Brian, this is Jeff. I think all those things sound conceptually right but the premise is one we can't comment on. So there's a lot of complex accounting associated with this, and we can't describe every iteration of that particularly when we can't really discuss this to begin with. It's not -- it wouldn't be appropriate.
Your next question comes from Matt O'Connor.
If we look at your expenses, even trying to back out some of the stuff that might have helped this quarter that's not sustainable, it still seems like real good trends there. As we think out beyond the next quarter or 2, how should we think about you managing your expense base for, maybe there isn't a normal environment or this is normal, so that would mean loan growth, a little bit less than all of us would have thought or hoped for and fee volumes maybe a little bit less. I mean, what kind of levers can you pull on expenses, looking out to 2012 and beyond?
Well, I think as we talk about frequently, we have what we believe is a very strong expense discipline at Fifth Third. We tend to manage expenses continually rather than to have large cost takeouts at any one point in time relative to headcount reductions and so forth. We believe that in terms of the future, we'll continue to manage expenses aggressively. We have added to our expense base somewhat over the last couple of years, primarily associated with the addition of revenue generating positions, sales positions. And it funded a lot of that through expense discipline and reductions in other areas. So I think in general, we would continue to plan to approach expense management in the same way as we go forward. We would expect to see improvements in our overall efficiency ratio as we go forward but, frankly we would expect a lot of that to be accomplished more through increases in revenue than through reductions in expense.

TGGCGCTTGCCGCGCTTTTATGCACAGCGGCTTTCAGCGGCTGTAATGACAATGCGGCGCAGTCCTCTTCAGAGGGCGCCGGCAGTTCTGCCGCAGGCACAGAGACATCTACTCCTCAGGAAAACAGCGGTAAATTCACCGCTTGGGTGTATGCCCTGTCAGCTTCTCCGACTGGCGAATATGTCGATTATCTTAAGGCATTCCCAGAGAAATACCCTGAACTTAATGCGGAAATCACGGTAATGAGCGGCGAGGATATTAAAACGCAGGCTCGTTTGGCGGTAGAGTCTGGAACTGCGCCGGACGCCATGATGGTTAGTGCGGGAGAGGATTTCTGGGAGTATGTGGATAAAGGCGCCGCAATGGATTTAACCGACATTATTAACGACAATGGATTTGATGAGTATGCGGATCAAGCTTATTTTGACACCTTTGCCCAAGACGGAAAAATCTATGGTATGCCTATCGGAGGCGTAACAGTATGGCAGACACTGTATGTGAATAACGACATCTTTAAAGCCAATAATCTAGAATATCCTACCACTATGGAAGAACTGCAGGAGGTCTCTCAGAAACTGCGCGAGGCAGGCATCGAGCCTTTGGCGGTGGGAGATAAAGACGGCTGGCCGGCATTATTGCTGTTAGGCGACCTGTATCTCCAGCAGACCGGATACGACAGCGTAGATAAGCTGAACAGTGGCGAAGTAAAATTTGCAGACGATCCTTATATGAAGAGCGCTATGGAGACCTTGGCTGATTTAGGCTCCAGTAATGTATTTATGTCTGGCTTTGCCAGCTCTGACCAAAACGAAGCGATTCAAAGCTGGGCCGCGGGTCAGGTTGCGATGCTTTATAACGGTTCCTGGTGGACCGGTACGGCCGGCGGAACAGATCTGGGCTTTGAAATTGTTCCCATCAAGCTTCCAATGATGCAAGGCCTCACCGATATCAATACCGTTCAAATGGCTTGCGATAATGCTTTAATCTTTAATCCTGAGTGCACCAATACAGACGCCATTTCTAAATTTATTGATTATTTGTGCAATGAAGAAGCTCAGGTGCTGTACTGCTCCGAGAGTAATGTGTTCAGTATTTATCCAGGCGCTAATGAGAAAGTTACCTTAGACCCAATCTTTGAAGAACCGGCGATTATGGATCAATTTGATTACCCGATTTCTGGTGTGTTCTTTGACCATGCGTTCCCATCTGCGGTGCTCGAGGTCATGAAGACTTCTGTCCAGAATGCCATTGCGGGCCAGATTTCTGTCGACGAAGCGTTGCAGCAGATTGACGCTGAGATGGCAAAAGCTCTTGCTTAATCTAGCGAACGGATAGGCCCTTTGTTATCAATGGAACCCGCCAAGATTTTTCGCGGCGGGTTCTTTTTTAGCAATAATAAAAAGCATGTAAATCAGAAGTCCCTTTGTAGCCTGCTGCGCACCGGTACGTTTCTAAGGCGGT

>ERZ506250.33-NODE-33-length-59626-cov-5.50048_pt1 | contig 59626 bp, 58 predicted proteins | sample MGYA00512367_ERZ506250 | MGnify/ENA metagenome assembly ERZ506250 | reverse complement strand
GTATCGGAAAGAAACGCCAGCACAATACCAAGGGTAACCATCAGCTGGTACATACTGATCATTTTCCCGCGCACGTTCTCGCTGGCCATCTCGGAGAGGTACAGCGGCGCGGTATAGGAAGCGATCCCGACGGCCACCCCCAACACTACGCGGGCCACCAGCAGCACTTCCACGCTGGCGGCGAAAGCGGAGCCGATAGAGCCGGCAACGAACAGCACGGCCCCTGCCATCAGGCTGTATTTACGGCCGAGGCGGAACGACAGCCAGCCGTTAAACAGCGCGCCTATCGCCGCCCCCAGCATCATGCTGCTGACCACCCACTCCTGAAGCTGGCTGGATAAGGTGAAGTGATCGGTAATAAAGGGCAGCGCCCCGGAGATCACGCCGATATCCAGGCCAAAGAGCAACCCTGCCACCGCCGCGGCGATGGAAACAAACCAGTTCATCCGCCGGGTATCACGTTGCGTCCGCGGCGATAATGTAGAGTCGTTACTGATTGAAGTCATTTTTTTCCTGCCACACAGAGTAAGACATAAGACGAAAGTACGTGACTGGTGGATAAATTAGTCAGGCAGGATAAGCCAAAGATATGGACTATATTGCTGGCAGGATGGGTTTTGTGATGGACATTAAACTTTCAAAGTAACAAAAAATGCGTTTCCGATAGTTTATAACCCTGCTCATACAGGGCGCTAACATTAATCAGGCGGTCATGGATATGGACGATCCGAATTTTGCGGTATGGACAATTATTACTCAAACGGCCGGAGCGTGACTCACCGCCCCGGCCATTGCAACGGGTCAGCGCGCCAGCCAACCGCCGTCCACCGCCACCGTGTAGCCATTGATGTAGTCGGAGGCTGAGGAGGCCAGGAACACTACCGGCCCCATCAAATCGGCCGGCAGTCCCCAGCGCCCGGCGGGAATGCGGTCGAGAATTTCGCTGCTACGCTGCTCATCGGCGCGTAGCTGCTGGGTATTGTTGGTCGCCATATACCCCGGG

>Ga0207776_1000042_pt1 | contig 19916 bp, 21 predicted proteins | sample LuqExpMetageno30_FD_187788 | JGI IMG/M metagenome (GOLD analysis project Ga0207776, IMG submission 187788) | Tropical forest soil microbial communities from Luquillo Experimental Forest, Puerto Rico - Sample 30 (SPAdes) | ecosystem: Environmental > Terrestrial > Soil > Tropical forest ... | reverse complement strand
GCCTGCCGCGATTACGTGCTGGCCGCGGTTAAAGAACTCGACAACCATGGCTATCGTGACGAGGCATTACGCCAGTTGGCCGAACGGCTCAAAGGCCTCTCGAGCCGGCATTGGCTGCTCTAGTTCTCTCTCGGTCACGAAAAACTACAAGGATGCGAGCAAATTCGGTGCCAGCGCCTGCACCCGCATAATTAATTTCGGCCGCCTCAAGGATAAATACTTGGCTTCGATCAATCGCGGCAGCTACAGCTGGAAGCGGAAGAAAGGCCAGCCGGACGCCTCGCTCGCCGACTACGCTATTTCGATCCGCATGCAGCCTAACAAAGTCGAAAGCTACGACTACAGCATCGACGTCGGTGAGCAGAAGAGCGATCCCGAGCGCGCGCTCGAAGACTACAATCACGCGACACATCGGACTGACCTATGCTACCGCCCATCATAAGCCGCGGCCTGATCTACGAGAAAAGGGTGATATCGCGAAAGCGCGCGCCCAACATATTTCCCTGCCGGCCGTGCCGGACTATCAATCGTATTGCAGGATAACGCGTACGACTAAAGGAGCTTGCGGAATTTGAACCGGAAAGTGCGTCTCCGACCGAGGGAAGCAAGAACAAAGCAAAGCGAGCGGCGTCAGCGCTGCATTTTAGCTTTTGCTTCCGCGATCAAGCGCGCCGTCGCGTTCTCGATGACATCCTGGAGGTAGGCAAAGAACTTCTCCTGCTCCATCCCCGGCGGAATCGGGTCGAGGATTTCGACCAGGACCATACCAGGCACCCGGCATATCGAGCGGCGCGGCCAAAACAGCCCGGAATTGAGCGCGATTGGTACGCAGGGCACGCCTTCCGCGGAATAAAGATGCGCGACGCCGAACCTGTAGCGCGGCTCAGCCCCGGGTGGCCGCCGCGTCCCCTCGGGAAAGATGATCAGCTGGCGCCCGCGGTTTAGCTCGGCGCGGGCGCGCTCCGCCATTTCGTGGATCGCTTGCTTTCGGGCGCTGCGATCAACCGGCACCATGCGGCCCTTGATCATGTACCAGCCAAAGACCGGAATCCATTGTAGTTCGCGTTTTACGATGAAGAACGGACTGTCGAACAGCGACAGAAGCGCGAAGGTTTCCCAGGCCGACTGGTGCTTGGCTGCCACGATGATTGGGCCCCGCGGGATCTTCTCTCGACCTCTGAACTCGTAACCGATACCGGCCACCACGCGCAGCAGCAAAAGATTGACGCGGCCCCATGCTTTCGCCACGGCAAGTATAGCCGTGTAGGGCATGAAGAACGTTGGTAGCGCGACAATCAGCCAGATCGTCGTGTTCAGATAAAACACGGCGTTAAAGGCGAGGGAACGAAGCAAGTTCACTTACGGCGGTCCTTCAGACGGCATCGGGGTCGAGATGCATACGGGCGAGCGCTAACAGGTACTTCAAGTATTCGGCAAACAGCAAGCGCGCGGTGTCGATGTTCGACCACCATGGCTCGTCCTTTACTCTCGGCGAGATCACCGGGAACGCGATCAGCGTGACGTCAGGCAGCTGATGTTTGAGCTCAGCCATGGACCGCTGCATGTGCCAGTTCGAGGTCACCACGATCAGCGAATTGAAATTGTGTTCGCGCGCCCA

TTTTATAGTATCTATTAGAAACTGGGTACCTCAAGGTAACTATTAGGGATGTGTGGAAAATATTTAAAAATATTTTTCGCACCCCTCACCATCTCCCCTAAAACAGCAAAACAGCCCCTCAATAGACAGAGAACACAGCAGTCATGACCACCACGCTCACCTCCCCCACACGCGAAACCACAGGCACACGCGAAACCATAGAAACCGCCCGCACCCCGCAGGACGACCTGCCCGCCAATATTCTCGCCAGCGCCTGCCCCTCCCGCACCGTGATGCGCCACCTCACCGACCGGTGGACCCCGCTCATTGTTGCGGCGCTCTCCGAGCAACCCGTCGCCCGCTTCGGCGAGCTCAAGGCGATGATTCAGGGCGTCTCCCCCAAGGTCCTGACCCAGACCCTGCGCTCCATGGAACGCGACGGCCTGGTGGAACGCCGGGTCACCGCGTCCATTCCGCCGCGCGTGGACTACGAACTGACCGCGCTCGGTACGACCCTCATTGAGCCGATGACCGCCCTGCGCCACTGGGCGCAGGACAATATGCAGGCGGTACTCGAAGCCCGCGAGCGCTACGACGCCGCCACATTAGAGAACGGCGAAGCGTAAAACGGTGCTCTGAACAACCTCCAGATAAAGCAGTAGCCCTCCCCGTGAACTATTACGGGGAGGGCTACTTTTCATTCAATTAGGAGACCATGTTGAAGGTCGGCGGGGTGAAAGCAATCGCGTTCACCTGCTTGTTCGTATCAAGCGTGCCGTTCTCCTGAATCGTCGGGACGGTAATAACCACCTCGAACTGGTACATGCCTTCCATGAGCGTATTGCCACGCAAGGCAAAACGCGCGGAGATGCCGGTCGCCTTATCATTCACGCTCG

Okay. And then separately, there's some changes in the accounting for TDRs that the industry will have to reflect in third quarter results, any meaningful change to your TDRs when you adopt those?
No. We've gone through an analysis of those new -- or that new guidance and compared that to how we've been operating and really don't see any significant differences and we wouldn't expect that it would have a significant impact on us going forward.
Your next question comes from Erika Tanawa[ph] .
Unknown Analyst -
I was wondering if you could walk us through the mechanics in how you're getting to the Durbin mitigation. So far, this earnings season, your Durbin mitigation has been the most optimistic thus far, and if you could take us through what the wholesale change is that you're making on the revenue side to get to that number?